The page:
The limited-edition timepiece’s bright yellow color is characteristic of traditional sailing and diving pursuits, while its three-part case construction and 22 torque screws render it water resistant up to 300 meters. An automatic winding rotor, which includes a weight that swings inside as a person wears it to generate the watch’s power, makes it the ideal accessory for an active person. Available at Richard Mille Boutique Beverly Hills, 222 N. Rodeo Dr., Beverly Hills, 310-285-9898
Published at Los Angeles Confidential
Los Angeles Confidential | March 2013
The new braid and ponytail salon in Beverly Hills dishes out runway-worthy hairstyles.
Assembly, a salon with a twist, opens March 27 in Beverly Hills as the first braid and ponytail bar in Los Angeles. The style menu features braids and pulled-back looks for everyday and special events, as well as makeup, nail, and blowout services.
Lead stylist Jacqueline Bush weaves inspiration from street styles, the runway, and celebrity clients into the handful of available updos. Customers can choose from styles like Sienna Miller’s signature Crown Braid, or the professional yet playful Zipped Up Top Knot that Bush created.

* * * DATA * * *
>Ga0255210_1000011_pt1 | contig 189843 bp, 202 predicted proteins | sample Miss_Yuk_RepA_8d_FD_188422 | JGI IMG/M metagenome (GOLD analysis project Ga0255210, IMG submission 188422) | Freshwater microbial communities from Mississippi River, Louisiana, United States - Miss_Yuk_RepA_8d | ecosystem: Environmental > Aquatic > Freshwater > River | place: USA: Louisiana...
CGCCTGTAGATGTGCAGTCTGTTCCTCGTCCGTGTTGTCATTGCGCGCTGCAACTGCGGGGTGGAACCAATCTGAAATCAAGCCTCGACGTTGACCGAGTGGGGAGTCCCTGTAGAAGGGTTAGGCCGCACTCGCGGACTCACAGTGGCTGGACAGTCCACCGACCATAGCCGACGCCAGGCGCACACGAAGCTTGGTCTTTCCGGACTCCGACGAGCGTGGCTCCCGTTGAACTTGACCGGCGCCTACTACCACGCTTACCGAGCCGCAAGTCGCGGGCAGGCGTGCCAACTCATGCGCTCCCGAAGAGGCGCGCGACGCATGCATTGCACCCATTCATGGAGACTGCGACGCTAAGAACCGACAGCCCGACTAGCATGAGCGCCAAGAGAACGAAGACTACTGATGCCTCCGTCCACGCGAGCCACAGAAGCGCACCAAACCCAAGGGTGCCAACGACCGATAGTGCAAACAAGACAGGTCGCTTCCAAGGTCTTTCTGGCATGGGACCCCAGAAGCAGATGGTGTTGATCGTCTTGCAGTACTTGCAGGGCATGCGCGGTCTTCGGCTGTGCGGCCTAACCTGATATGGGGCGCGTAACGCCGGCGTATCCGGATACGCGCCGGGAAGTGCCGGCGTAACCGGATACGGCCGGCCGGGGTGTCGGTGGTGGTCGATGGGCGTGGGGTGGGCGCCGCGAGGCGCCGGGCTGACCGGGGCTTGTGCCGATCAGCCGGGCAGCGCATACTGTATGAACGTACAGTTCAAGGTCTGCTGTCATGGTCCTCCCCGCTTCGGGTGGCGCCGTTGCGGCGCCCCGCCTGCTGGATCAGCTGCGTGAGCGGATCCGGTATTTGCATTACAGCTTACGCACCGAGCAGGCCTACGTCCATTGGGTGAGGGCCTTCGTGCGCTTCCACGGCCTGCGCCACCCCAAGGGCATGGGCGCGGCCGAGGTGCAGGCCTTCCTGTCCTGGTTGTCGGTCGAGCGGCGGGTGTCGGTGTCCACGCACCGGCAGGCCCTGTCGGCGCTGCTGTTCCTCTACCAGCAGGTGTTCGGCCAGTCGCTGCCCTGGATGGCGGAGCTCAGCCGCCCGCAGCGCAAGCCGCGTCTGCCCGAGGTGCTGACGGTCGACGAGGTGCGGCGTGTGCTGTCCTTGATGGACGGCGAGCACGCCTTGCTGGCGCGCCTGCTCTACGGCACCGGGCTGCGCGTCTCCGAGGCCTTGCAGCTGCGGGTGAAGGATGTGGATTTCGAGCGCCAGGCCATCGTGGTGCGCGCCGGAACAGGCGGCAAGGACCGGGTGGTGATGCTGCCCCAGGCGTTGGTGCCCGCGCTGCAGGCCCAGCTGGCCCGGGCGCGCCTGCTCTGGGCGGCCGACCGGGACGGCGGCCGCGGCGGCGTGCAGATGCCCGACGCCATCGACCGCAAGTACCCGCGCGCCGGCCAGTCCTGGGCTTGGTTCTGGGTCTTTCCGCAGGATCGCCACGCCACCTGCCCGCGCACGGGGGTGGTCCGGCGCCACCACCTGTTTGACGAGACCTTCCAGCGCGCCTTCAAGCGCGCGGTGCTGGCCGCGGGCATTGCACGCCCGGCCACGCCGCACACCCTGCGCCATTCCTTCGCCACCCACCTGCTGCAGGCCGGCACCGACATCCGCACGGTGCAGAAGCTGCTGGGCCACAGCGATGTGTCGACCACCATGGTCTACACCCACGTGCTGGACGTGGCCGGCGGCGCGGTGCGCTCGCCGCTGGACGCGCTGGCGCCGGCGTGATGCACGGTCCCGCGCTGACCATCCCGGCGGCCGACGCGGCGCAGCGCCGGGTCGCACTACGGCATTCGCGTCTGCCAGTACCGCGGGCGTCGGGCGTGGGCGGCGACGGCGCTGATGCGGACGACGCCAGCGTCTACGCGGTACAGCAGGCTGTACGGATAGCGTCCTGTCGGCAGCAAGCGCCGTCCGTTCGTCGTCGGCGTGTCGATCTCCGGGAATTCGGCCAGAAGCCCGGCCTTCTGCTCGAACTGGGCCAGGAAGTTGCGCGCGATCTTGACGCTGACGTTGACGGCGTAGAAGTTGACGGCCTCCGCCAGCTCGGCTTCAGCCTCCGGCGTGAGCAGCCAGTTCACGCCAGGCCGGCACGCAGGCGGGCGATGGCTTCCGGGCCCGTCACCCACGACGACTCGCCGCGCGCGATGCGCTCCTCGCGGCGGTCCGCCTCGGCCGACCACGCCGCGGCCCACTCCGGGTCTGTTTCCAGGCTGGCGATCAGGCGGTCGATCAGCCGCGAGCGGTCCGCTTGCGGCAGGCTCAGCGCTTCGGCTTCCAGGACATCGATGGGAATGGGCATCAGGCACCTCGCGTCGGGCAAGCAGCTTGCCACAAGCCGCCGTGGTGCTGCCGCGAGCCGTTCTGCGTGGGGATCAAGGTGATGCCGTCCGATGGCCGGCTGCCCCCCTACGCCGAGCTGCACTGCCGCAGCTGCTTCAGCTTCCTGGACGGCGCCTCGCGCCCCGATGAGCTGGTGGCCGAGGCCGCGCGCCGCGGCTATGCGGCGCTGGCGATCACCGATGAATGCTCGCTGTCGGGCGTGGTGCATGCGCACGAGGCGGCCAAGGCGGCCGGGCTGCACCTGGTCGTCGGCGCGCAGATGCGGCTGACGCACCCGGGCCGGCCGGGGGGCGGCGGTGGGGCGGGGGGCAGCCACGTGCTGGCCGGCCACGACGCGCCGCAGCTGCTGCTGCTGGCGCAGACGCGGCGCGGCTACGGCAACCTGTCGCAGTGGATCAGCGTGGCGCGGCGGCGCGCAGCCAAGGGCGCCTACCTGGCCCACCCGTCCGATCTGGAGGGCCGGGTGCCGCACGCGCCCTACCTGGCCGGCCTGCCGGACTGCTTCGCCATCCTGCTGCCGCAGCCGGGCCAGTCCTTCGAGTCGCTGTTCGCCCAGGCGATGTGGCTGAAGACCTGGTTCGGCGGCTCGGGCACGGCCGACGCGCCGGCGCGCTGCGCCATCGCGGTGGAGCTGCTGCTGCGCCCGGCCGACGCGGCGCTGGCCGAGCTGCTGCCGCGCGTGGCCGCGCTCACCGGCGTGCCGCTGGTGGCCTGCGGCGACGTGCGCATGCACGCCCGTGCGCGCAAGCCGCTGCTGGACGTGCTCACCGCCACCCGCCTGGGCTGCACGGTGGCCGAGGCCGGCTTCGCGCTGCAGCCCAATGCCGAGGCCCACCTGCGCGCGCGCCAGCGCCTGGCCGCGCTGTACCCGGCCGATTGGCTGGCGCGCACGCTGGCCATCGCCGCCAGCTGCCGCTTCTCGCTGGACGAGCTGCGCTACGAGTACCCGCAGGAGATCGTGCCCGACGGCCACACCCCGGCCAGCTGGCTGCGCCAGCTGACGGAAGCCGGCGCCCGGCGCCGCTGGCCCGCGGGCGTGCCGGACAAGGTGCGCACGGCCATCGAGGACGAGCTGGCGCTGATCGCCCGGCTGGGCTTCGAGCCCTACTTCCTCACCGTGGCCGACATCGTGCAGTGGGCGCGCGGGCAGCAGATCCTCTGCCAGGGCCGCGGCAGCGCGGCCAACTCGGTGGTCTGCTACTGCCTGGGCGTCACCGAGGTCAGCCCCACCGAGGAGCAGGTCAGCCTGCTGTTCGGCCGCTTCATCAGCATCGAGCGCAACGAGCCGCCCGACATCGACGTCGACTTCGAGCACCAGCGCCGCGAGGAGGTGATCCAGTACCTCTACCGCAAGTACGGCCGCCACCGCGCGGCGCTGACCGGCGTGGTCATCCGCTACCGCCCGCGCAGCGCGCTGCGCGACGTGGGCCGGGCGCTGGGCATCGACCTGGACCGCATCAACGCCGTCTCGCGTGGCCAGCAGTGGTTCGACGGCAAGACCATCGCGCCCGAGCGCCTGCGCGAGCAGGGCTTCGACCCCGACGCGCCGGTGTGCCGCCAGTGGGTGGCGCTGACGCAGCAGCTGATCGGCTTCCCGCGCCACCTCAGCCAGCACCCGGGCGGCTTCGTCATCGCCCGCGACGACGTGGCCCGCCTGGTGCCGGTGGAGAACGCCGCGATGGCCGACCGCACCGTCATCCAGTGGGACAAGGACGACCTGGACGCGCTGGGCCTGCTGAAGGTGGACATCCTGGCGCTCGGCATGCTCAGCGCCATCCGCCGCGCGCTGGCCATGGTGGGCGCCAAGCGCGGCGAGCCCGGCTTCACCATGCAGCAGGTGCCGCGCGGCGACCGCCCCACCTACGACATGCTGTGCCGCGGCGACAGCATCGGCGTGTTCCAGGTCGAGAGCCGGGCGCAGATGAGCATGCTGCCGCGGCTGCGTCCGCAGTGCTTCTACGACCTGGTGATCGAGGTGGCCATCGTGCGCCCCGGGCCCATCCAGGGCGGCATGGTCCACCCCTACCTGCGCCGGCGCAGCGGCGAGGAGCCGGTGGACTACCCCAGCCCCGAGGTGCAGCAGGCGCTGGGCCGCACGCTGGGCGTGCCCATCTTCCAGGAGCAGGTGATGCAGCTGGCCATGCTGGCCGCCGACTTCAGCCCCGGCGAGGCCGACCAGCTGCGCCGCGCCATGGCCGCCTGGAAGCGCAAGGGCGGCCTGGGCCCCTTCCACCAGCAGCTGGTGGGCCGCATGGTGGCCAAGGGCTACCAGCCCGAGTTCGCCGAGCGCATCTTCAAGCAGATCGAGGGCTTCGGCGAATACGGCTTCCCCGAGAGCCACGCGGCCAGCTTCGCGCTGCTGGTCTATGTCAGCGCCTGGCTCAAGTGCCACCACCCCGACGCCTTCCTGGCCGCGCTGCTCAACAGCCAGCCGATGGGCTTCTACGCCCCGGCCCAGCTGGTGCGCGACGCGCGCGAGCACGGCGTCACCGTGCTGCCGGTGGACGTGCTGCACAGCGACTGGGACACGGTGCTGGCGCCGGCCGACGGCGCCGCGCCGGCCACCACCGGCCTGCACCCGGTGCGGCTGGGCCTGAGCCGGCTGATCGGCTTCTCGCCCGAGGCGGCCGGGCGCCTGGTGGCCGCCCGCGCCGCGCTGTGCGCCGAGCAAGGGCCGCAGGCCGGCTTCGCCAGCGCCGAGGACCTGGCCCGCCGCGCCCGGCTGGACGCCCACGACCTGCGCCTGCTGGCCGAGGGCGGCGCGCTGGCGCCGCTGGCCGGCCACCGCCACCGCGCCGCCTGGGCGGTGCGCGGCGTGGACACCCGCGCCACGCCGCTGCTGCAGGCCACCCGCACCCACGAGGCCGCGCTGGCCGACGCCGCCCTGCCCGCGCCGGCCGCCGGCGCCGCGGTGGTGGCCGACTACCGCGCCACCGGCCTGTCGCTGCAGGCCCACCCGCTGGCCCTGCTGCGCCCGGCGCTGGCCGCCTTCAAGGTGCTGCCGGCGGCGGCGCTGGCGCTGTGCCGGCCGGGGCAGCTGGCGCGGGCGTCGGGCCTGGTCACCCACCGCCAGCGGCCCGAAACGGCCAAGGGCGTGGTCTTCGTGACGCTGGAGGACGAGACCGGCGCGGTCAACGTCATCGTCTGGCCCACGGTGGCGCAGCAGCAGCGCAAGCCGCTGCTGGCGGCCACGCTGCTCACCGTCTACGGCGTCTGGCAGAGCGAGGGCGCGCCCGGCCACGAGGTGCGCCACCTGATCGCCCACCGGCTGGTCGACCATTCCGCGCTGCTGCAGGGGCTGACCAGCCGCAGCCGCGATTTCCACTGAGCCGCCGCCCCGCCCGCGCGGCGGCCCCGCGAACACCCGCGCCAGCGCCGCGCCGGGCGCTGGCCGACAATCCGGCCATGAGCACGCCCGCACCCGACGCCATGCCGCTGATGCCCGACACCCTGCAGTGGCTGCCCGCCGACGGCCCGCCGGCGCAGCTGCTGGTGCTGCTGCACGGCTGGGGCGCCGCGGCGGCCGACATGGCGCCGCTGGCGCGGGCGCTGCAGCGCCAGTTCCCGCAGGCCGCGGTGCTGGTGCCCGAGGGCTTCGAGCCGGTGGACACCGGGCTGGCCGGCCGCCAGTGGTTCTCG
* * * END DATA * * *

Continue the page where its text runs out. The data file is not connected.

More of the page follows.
Owner Jessica Jekkel says the laid-back California culture is the root of casual, trendy braids that are in high-demand now. “When I think of a braided hairstyle, I think of a woman who is playful, cheeky, and has a great sense of personal style. To me, that is the LA girl,” she says. “We love that artfully undone look, and that was born on the beaches of Southern California.”
A wash plus a braid or pony costs $45, while a braid or fancy pony done on dry hair is $30, and both options take less than 50 minutes. Other services are tailored for special events like the red carpet or date nights, but clients can also purchase memberships for scheduled weekly sessions.
Although Assembly’s signature service is the braid, Jekkel says the salon’s six stylists will continue to update the offerings for whatever seasonal trends come next. “Right now, a braid, fun pony, or messy updo is what makes a woman feel gorgeous. When the style changes, so will we,” she says. “But I know I will be rocking my braids for a long time. I love having my hair pulled back, and a hair tie alone won’t cut it.” 250 S. Robertson Blvd., Ste. B, 424-278-1567
Read more at http://la-confidential-magazine.com/channels/style/insights/assembly-los-angeles-braid-and-ponytail-bar#o6mI7R7zw50sePR8.99